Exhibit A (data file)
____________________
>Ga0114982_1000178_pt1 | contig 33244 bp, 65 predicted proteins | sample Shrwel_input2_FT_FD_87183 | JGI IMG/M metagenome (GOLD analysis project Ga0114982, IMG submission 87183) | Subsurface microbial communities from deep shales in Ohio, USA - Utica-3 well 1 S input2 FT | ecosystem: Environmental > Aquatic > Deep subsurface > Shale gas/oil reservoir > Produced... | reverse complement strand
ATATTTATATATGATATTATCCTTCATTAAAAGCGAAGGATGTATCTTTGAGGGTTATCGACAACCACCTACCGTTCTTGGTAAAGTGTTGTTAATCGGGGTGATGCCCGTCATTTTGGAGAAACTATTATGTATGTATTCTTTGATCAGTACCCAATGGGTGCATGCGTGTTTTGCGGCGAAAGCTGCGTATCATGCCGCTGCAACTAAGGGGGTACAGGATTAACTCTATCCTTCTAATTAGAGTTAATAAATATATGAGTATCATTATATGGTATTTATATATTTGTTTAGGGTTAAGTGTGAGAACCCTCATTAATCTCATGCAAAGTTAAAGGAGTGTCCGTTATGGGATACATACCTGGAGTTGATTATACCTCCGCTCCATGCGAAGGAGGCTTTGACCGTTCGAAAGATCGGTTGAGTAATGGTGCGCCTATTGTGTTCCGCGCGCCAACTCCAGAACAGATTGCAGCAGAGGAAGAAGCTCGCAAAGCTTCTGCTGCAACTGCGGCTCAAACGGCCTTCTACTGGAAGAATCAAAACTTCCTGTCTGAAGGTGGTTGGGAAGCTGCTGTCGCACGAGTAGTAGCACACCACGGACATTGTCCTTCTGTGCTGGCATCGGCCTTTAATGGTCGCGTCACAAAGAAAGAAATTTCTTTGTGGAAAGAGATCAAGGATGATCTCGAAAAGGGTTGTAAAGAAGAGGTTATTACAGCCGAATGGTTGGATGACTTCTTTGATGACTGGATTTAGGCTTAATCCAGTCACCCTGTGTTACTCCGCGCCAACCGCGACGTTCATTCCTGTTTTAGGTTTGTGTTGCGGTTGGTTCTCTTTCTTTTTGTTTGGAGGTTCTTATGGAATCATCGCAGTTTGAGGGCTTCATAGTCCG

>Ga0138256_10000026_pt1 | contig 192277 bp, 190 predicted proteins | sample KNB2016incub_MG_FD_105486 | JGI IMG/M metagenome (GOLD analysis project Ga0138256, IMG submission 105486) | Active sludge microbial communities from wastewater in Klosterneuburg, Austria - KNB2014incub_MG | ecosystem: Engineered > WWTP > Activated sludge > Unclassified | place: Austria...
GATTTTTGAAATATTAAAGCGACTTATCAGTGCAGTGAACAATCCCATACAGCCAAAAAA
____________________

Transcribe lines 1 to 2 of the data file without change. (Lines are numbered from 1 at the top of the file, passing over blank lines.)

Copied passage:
>Ga0114982_1000178_pt1 | contig 33244 bp, 65 predicted proteins | sample Shrwel_input2_FT_FD_87183 | JGI IMG/M metagenome (GOLD analysis project Ga0114982, IMG submission 87183) | Subsurface microbial communities from deep shales in Ohio, USA - Utica-3 well 1 S input2 FT | ecosystem: Environmental > Aquatic > Deep subsurface > Shale gas/oil reservoir > Produced... | reverse complement strand
ATATTTATATATGATATTATCCTTCATTAAAAGCGAAGGATGTATCTTTGAGGGTTATCGACAACCACCTACCGTTCTTGGTAAAGTGTTGTTAATCGGGGTGATGCCCGTCATTTTGGAGAAACTATTATGTATGTATTCTTTGATCAGTACCCAATGGGTGCATGCGTGTTTTGCGGCGAAAGCTGCGTATCATGCCGCTGCAACTAAGGGGGTACAGGATTAACTCTATCCTTCTAATTAGAGTTAATAAATATATGAGTATCATTATATGGTATTTATATATTTGTTTAGGGTTAAGTGTGAGAACCCTCATTAATCTCATGCAAAGTTAAAGGAGTGTCCGTTATGGGATACATACCTGGAGTTGATTATACCTCCGCTCCATGCGAAGGAGGCTTTGACCGTTCGAAAGATCGGTTGAGTAATGGTGCGCCTATTGTGTTCCGCGCGCCAACTCCAGAACAGATTGCAGCAGAGGAAGAAGCTCGCAAAGCTTCTGCTGCAACTGCGGCTCAAACGGCCTTCTACTGGAAGAATCAAAACTTCCTGTCTGAAGGTGGTTGGGAAGCTGCTGTCGCACGAGTAGTAGCACACCACGGACATTGTCCTTCTGTGCTGGCATCGGCCTTTAATGGTCGCGTCACAAAGAAAGAAATTTCTTTGTGGAAAGAGATCAAGGATGATCTCGAAAAGGGTTGTAAAGAAGAGGTTATTACAGCCGAATGGTTGGATGACTTCTTTGATGACTGGATTTAGGCTTAATCCAGTCACCCTGTGTTACTCCGCGCCAACCGCGACGTTCATTCCTGTTTTAGGTTTGTGTTGCGGTTGGTTCTCTTTCTTTTTGTTTGGAGGTTCTTATGGAATCATCGCAGTTTGAGGGCTTCATAGTCCG